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This does not bode well for much of the southern and eastern US, or for much of the Midwest and central California. Or, for that matter, for the most densely populated region of Canada, from Windsor, Ontario to Montreal. We're not on the map, yet, but we'll have our hands full even if we have to deal only with imported cases of Zika, dengue, and chikungunya. HT & Source: Crof.
Based on the Agency's Rapid Risk Assessment, the overall risk to Canadians, in Canada, is very low, as mosquitoes known to transmit the virus are not established in Canada and are not well-suited to our climate. http://www.cdc.gov/chikungunya/resources/vector-control.html
The primary risk of autochthonous transmission in Canada would arise from Aedes albopictus mosquitoes becoming established here. Our knowledge of its current whereabouts is based on informal surveillance. More field research is needed in North America to better understand and predict the climatic limits of this species Footnote 10.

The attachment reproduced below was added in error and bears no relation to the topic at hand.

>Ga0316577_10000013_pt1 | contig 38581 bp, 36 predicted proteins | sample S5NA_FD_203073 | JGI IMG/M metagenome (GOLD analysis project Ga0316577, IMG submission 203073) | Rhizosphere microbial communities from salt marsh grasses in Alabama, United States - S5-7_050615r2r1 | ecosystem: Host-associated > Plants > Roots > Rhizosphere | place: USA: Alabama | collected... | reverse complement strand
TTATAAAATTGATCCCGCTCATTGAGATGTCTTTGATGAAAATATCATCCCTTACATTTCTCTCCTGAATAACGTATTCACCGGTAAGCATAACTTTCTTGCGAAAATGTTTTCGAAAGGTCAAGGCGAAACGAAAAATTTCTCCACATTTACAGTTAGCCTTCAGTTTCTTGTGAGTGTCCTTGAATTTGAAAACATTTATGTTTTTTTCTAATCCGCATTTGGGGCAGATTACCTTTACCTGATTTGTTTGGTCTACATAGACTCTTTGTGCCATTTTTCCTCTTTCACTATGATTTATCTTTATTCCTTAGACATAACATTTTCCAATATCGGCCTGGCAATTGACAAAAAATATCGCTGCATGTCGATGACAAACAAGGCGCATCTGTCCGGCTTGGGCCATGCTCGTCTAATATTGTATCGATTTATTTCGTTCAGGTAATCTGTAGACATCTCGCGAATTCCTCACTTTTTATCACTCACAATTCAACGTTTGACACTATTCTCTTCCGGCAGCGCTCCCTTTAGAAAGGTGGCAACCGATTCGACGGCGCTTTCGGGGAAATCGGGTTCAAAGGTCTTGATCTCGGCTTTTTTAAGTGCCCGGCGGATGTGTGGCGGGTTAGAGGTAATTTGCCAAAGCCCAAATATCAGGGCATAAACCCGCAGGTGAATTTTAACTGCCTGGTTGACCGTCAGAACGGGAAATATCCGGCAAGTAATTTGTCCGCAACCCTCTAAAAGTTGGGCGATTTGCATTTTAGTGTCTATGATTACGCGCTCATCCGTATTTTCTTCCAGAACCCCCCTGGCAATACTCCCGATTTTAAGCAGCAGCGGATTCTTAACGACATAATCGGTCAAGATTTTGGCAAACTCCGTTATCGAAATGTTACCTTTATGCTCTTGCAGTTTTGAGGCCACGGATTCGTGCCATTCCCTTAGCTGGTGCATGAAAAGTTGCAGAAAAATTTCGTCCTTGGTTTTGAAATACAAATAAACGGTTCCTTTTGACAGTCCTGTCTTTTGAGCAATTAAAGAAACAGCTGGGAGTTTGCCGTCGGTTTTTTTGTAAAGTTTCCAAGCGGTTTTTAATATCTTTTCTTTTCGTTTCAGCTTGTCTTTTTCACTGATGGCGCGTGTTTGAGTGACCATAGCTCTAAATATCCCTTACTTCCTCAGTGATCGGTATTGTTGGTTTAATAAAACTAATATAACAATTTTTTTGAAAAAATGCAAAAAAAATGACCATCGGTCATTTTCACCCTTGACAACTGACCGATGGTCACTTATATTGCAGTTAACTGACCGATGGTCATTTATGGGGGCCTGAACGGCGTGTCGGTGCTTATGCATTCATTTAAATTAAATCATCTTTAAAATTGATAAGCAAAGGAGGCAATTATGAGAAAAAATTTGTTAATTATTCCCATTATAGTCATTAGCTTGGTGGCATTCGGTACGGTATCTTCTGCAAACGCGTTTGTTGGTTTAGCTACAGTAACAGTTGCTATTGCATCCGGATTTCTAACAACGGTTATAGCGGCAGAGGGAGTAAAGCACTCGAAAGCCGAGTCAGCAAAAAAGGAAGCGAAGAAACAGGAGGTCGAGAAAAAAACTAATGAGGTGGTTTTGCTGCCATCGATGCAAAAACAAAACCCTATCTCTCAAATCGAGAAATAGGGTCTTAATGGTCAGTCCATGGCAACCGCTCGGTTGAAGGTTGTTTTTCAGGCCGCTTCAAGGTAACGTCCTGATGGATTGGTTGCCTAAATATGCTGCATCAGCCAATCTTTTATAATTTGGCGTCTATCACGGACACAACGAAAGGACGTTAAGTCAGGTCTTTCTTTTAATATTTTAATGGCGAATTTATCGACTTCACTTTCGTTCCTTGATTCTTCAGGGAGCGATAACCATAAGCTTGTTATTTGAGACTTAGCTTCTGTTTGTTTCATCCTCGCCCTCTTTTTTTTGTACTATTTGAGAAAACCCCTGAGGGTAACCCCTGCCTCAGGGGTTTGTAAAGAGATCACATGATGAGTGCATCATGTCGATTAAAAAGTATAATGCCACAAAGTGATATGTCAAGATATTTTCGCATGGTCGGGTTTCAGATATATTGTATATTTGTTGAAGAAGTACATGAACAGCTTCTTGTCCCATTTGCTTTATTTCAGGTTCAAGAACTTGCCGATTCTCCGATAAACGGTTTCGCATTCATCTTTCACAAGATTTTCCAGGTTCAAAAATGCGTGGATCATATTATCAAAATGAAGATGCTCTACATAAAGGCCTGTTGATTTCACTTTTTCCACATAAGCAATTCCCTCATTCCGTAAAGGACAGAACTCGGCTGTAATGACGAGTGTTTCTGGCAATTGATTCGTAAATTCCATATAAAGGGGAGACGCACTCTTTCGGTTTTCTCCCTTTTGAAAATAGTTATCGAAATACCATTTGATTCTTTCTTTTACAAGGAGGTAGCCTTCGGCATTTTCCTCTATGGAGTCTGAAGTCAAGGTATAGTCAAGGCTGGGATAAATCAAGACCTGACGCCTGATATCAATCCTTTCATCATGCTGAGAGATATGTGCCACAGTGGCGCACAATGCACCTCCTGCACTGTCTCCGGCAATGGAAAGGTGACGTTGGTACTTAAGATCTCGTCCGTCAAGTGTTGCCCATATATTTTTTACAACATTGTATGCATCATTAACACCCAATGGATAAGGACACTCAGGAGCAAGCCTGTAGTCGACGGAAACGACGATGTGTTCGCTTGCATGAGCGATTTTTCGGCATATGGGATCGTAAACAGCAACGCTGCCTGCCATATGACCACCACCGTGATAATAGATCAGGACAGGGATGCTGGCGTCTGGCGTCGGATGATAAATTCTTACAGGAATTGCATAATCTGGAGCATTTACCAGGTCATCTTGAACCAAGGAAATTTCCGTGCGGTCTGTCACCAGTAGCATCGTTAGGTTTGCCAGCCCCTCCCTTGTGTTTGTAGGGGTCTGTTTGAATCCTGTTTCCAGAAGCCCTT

Several factors could alter this assessment. Temperatures suitable for chikungunya virus transmission are achieved at times in many parts of Canada during the summer Footnote 9, and it is possible that in some circumstances housing conditions and densities of uninfected people would be sufficient to sustain limited outbreaks. Furthermore, it is possible that genetic plasticity of mosquito species could improve their capacity to survive in cooler, more northerly climates, although this is difficult to predict Footnote 10. Finally, viral mutations could theoretically result in viruses becoming transmissible by other vectors that are established in Canada Footnote 2.
In conclusion, our observations suggest that the current risk of autochthonous spread of chikungunya virus in Canada is very low, but there are gaps in our knowledge and several factors could alter this risk assessment.This suggests the need for ongoing risk assessment, consideration of the projected effects of climate change, surveillance for human cases of chikungunya, enhanced surveillance for mosquito vectors, and the development of plans for prevention and control of outbreaks of this and other exotic vector-borne diseases that may threaten the health of Canadians in the coming decades.